The next problem was the more complicated one of disentanglement from the fighting east of Narvik. On the morning of 1st June our military mission at Tromsö reported that the Norwegian Government was so perturbed by the evacuation from Bodö that it might decide to ask for a separate armistice, irrespective of the military situation. The position was the more difficult because of the success with which the capture of Narvik had been exploited. General Dietl had indeed received orders to hold out to the bitter end in North Norway, since considerations of prestige had given Hitler a passionate interest in the event, and the Germans (as we have seen) did not altogether despair of effecting a relief. But in the days immediately following the fall of Narvik they could take the offensive only in the air.

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The RAF squadrons had their hands full. An operation instruction issued on 29th May required them to give maximum support to the French and Norwegian forces. On the following day a message from Norwegian Headquarters emphasised the need for preventing parachute landings to reinforce the German units in the mountains; the Germans did as a matter of fact plan to send in 2,000 men by this means, but they never arrived.[7] The RAF had also their primary task of defending our bases at Harstad and Skaanland. Shipping was heavily raided on 29th May. Three days later both base and anchorage were methodically assailed by successive groups of long-range bombers escorted by Messerschmitt 110s, but the RAF fought them off in twenty-four actions involving seventy-five separate sorties. The enemy lost at least nine aircraft that day and achieved no substantial result against military objectives, though the high explosive and incendiaries which were rained down on Narvik (where there was no standing patrol) largely destroyed the business quarter of the town.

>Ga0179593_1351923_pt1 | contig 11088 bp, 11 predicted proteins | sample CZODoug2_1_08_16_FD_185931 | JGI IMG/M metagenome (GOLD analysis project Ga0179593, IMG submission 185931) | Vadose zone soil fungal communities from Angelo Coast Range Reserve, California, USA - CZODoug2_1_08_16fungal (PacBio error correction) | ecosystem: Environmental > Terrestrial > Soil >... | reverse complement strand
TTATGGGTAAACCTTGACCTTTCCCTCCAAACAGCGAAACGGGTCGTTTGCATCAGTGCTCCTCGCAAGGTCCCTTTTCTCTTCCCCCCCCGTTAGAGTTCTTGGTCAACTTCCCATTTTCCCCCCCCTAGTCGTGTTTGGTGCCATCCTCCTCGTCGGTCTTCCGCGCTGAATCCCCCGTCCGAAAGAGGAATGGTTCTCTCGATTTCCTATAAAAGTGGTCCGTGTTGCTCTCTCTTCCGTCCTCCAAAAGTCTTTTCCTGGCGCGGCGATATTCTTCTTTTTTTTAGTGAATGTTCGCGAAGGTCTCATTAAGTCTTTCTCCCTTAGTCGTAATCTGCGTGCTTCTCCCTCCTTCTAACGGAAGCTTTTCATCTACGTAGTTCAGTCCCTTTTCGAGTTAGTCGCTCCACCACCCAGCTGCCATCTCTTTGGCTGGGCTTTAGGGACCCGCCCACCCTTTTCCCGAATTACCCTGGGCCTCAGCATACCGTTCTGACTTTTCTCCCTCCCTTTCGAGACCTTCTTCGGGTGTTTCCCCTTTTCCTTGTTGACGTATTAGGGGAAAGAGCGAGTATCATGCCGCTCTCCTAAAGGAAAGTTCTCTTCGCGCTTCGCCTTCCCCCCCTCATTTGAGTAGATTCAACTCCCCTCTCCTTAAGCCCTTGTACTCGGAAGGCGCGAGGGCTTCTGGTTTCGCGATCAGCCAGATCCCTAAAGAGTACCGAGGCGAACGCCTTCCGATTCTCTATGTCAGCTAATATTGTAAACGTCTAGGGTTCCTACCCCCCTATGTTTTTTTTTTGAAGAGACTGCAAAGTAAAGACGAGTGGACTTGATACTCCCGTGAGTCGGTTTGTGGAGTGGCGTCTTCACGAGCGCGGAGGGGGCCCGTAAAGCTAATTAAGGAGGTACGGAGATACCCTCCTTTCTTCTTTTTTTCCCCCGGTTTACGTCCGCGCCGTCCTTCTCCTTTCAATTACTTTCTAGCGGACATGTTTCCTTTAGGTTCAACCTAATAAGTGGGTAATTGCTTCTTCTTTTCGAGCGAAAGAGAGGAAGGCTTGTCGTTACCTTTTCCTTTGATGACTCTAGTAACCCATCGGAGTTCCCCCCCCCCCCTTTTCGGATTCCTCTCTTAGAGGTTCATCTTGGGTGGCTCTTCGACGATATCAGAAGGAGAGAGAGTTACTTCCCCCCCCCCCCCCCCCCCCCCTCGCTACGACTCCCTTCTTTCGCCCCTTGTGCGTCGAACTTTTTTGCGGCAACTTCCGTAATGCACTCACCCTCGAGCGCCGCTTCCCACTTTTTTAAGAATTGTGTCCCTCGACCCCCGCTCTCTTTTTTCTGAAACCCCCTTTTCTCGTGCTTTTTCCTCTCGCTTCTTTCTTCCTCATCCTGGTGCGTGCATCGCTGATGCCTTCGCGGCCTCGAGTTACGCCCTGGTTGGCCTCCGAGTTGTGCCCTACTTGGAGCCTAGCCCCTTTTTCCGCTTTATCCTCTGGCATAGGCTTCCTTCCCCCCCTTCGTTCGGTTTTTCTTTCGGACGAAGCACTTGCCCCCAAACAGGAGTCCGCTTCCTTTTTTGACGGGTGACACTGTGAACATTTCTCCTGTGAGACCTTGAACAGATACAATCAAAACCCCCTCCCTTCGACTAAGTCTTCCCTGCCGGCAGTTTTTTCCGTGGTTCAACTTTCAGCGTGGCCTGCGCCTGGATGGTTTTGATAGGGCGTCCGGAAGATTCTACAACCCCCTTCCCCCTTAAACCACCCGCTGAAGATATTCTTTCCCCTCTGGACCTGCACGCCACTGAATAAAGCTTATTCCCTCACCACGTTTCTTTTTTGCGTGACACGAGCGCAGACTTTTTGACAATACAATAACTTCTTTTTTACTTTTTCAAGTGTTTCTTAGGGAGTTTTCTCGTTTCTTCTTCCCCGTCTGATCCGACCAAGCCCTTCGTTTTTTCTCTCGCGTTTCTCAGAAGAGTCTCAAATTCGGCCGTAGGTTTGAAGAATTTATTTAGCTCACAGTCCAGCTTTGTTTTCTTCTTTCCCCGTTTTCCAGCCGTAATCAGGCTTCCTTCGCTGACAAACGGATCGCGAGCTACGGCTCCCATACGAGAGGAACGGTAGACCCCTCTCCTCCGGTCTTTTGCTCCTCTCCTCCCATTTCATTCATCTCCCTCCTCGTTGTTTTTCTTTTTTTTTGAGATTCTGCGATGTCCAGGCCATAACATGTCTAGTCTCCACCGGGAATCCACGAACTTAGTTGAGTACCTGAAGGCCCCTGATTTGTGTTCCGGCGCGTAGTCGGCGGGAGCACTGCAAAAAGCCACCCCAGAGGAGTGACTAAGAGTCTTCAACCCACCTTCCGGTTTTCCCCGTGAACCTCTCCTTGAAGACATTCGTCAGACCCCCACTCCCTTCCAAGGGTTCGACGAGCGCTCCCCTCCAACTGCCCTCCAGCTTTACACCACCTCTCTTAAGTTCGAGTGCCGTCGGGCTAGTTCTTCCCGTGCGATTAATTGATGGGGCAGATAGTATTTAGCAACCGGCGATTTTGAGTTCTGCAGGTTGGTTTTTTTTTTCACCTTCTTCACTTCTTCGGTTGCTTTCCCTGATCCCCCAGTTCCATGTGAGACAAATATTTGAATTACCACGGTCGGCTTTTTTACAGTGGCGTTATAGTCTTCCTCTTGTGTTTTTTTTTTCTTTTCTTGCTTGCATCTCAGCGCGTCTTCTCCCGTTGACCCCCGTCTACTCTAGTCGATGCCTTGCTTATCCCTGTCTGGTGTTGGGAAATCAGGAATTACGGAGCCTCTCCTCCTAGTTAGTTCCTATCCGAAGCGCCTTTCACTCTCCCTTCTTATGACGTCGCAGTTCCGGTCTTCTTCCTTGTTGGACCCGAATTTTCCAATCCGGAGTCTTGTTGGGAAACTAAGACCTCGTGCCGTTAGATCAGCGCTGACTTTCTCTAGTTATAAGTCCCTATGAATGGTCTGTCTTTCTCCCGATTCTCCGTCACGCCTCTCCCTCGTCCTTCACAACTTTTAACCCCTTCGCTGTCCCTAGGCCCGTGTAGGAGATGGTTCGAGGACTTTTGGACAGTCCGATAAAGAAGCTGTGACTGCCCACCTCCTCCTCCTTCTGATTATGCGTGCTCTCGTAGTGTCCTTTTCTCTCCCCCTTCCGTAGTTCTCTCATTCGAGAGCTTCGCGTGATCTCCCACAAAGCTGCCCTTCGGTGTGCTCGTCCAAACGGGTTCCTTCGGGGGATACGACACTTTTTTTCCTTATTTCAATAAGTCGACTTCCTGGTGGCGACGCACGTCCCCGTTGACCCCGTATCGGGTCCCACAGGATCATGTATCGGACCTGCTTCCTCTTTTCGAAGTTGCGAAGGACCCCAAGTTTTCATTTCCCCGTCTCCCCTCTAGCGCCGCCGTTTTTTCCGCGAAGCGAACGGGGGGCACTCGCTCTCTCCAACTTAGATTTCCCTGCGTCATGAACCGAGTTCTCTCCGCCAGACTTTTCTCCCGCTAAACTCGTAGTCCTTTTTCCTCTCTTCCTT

Nevertheless, the main fact was the retreat of the Germans, who were known to be physically exhausted and were running short of ammunition as well, into the mountains up against the Swedish frontier.[8] They had withdrawn from Narvik along the line of the railway, demolishing the tunnels as they went, towards the head of the Rombaksfjord, with the Foreign Legion following up a little past the narrows at Straumen half-way along the fjord, where supporting destroyers could now penetrate past the minefield. At the same time the Poles, following other German remnants from the head of the Beisfjord, progressed north-eastwards towards the railway line. The two forces linked up on 2nd June. On this side the cancellation by General Béthouart of the encircling movement from the Skjomenfjord (which the Germans had in any case anticipated) left the Germans with one place of refuge, the Björnfjell mountain, south of which the railway passes to the frontier. They also held Rundfjell, which adjoins the frontier farther north, and the large bastion of the Haugfjell; this lies to the west of the other two mountains and overlooks the j north shore of the Rombaksfjord. Here the Germans were hemmed in by the French forces based on Öyjord. To attack Rundfjell and the Haugfjell from the north was a task for which the Norwegians were eagerly preparing. Their positions on the Kuberg plateau were separated from the Germans by a chain of high lakes and morasses, Jernvatnene, which the thaw had now made into a formidable obstacle, and the Norwegian lines of communication were still long and precarious. Three battalions were grouped for a direct attack on Rundfjell, where the German positions had been softened by preliminary air bombing. Once Rundfjell was taken, it was thought that with artillery support a further attack could be made across the lakes